The University of Manchester, UK
Sofia Sykinioti has her expertise in humanistic counseling and is currently completing her Doctorate qualification in Counseling Psychology, at the University of Manchester. Her thesis project involves looking into different ways in which Counseling and Clinical Psychologists select to approach their clinical work with psychological trauma. Her interest in trauma, in combination with a culturally and socially sensitive approach to therapy, let her to look into the effectiveness of currently available treatments to refugees. The roles of existentialism and positive psychology have been seen as a key to this kind of therapeutic work.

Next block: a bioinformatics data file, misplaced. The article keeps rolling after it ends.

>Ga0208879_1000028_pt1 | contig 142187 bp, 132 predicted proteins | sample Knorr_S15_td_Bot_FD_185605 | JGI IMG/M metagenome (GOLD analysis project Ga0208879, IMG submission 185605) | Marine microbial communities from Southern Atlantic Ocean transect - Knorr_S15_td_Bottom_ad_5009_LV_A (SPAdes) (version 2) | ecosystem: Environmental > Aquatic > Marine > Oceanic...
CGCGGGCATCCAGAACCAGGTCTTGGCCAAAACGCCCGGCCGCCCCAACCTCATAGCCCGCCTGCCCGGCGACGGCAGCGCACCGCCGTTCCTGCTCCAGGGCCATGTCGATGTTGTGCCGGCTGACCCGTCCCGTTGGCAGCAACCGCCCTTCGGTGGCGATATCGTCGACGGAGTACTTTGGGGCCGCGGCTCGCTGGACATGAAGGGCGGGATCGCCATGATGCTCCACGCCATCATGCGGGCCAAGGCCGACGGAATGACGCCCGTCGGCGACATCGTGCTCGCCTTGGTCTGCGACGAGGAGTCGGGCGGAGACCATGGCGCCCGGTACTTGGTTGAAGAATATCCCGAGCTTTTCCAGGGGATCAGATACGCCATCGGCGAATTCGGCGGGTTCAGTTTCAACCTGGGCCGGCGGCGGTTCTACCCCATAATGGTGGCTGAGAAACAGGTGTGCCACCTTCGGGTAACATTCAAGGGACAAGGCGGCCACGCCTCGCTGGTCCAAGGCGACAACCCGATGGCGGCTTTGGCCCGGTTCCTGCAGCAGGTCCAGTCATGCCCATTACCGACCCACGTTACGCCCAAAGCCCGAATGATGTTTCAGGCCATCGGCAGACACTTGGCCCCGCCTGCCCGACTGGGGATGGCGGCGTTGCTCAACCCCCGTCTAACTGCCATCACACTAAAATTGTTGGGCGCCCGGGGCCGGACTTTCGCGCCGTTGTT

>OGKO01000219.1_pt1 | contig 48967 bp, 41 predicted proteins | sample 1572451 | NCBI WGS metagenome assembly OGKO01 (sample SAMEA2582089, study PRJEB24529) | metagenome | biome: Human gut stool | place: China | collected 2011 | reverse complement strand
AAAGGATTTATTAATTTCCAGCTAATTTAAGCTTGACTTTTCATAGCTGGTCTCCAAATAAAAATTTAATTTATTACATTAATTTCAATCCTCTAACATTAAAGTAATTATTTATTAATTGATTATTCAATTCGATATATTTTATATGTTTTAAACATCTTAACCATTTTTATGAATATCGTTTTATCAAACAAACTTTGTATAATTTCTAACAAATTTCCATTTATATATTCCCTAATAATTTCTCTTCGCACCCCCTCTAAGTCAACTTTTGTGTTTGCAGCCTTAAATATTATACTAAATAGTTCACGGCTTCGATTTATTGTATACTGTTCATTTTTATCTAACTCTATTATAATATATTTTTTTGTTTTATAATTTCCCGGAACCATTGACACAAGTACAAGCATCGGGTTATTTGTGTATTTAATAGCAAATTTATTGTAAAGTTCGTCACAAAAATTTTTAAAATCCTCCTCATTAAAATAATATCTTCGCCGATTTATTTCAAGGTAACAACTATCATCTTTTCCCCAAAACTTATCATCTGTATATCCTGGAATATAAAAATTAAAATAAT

The number of refugees and asylum seekers worldwide are record high (UNHCR, 2015) and continuously increasing. The research discussed in this theory paper illustrates that the refugee and asylum-seeker groups are in greater risk of acquiring mental health disorders, in comparison to other migrant groups or the general population. This paper is concerned with the efficacy of Eye Movement Desensitization and Reprocessing (EMDR) and other psychological interventions available to refugee populations, in the western world. Understandably, the most prevalent disorder among refugees is Post-Traumatic Stress Disorder (PTSD). Despite the refugee crisis, the research on psychological interventions with these populations is surprisingly limited. Nonetheless, several studies have been conducted to explore the effectiveness of different therapeutic approaches for the treatment of PTSD, a few of which have focused on traumatized refugee groups. Other predominant approaches for the treatment of psychological trauma, such as Cognitive Behavioural Therapy (CBT), have also been taken into consideration. Those have been briefly compared against EMDR, which, in most studies, appears to be an efficient, promising, and cost-effective psychological intervention for the reduction of the symptoms of PTSD and depression. Nonetheless, the small studies and randomized controlled trials that have been conducted so far seem to have some considerable methodological limitations. Consequently, further research and mindful interpretation of the currently available data are advised.